The Rapidian Home

A visit with Easter Seals

Underwriting support from:
Andrew and his family at the Easter Seals fundraising walk

Andrew and his family at the Easter Seals fundraising walk

On my way to Easter Seals to conduct the interview for this article, I had some time to kill so I swung by Barnes and Noble. There, I ran into my little buddy Andrew. Andrew, who is 5 and has Downs Syndrome, is also a client of Easter Seals and one of their local ambassadors.  

Andrew’s parents, Becky and Cam Muir, learned about Easter Seals through their doctor. “We were provided a packet of information with resources for kids with Down Syndrome,” explains Becky. “But we didn’t really notice it until a friend of Cam’s mom told us we should look into Easter Seals for Andrew.” 

Easter Seals provides therapy and support services for children and adults with disabilities as well as for their families. In Grand Rapids, those services include occupational, feeding, sensory integration, PLAY therapy programs, speech and language. In addition, Easter Seals offers horseback riding therapy in partnership with Stonehill Stables. 

“Children who come here have a variety of disabilities from Down Syndrome to autism,” says Easter Seals occupational therapist, Rosie Ells. “They share many of the same challenges in processing information or reacting to stimuli.”  

Easter Seals works with the parents, physicians, schools and the client’s other therapy providers to develop individualized programs that will prepare them for school or help them with life skills such as buttoning their shirt or socializing with others. 

Clients come from all over west Michigan and from all walks of life. “We work on a sliding scale Andrewability to pay,” explains Denise Durkee, Easter Seals West Michigan Director. “Many insurance plans have limited visits for occupational, physical or other therapies, so many of our clients are those who no longer have coverage through insurance or who aren’t eligible for insurance.” Many insurance companies also have exclusions for chronic conditions or developmental delays such as autism. “Easter Seals will work with anyone and turn no one away,” adds Durkee. 

The therapy rooms at Easter Seals are filled with colorful toys and equipment. All therapy programs are play based. The kids look forward to coming to therapy and dancing, coloring, swinging, all activities that allow the therapists to work on tasks such as eye-hand coordination, fine motor and large motor skills, and socialization. Therapy also involves the whole family, parents, siblings and even grandparents. 

Andrew’s sister Bianca was three-years-old when Andrew began therapy. “She was always welcome in the room,” shares his mom. “So, she learned as much as Andrew did.” Andrew began therapy when he was 4-months-old. Muir credits Easter Seals with keeping Andrew on track with other kids his age. “He crawled on time. He was only slightly delayed in walking. They taught him the right way to crawl. They made sure his gait walking was correct. They worked on muscles you wouldn’t normally think to work with, such as his tongue and eye muscles.” Today Andrew is on target and in pre-school.  

Easter Seals also has programs for seniors. Out and About is an occupational therapy program that works with the elderly in their homes on tasks associated with daily living, such as bathing and dressing. Easter Seals will also assess the safety of the home ensuring that falls don’t happen over common items such as throw rugs or slippery bathroom floors. “The goal is to support seniors ability to live independently as long as possible,” explains Durkee.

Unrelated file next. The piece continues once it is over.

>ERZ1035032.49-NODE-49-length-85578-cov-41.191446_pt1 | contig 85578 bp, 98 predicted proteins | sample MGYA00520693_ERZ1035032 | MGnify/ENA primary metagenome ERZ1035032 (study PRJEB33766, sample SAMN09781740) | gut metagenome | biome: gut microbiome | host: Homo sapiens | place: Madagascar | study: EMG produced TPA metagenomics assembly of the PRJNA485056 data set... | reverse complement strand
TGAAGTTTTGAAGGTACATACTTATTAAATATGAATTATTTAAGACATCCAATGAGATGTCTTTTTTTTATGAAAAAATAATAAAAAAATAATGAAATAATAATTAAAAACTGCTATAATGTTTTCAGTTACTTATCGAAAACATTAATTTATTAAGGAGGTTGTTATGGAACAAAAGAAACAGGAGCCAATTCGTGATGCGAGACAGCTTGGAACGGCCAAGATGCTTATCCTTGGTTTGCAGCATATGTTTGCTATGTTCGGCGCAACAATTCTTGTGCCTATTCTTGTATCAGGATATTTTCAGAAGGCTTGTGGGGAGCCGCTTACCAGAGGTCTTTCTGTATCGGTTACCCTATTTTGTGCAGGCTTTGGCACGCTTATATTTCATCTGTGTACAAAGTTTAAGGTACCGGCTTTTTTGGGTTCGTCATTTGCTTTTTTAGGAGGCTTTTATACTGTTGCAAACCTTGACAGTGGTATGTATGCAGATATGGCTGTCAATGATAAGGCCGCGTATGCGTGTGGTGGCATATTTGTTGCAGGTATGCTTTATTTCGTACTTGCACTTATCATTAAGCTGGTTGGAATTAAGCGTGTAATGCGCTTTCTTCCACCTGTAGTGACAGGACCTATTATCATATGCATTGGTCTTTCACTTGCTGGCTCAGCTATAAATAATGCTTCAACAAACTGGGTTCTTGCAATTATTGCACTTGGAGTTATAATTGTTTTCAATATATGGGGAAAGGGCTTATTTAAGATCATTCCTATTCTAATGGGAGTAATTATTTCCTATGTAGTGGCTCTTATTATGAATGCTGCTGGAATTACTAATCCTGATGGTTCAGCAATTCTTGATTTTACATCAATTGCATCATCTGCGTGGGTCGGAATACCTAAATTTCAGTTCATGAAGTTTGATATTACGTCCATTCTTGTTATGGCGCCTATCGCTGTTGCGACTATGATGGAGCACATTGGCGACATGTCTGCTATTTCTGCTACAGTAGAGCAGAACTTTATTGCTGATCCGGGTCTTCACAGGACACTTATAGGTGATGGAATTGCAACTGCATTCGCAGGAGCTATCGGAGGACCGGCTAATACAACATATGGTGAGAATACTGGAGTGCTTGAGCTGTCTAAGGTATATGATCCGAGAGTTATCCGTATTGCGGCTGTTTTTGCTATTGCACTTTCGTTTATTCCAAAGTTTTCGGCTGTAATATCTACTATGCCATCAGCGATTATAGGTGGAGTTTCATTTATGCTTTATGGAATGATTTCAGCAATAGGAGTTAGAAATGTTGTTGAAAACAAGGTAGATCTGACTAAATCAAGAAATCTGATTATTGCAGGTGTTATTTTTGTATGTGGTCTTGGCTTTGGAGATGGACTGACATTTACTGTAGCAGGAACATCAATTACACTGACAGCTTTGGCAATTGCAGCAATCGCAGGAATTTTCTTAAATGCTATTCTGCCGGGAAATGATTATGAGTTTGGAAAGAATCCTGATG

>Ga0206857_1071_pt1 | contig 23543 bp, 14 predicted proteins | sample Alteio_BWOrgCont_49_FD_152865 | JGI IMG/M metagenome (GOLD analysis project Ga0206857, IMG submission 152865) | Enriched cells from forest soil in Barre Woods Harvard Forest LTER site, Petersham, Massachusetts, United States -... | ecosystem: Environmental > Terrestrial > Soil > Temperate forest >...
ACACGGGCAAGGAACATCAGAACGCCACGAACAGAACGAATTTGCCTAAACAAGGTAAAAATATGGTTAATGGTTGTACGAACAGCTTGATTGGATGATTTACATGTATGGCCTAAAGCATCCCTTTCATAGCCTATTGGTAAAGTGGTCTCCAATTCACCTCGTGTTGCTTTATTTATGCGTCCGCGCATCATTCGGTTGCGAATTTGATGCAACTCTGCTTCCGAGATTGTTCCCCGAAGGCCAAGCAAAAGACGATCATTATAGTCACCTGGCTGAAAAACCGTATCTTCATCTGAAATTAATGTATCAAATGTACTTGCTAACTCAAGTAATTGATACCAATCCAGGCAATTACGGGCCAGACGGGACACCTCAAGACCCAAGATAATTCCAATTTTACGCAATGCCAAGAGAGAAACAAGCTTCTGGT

The Caring for Caregivers program assists those who are taking care of an elderly relative or friend in how best to provide care and to ensure that they maintain their quality of life in the process. 

Funding for Easter Seals comes from many sources but relies heavily on public donations. Each year Easter Seals holds a fundraising walk at the John Ball Park and Zoo. “Fifty percent of our budget comes from individuals,” says Durkee. Easter Seals has a stellar reputation of putting their funds to work for clients with 94 cents of each dollar going to direct client services. “We rely a lot on donations for building maintenance and equipment and other non-therapy expenses,” she adds. 

Easter Seals’ wish list includes a climbing wall, a TV and two portable Wii systems. “The Wii is a great way to get both kids and adults moving.” Easter Seals would also like to expand their services to older kids and young adults with autism, focusing on life skills and independent living. 

As I’m wrapping up my interview Andrew comes bursting in the room for a round of hugs. His mom follows him in. When asked if there is one message about Easter Seals she’d like to share, she responded, “Andrew’s on target. I don’t think he would’ve been without Easter Seals. Anybody with a disability should try Easter Seals first. As you can see, the people here really care about Andrew and our whole family.”

The Rapidian, a program of the 501(c)3 nonprofit Community Media Center, relies on the community’s support to help cover the cost of training reporters and publishing content.

We need your help.

If each of our readers and content creators who values this community platform help support its creation and maintenance, The Rapidian can continue to educate and facilitate a conversation around issues for years to come.

Please support The Rapidian and make a contribution today.

Comments, like all content, are held to The Rapidian standards of civility and open identity as outlined in our Terms of Use and Values Statement. We reserve the right to remove any content that does not hold to these standards.

Comments should post this in the nonprofit section as well! Good article...nice you can still be an advocate for such an important organization!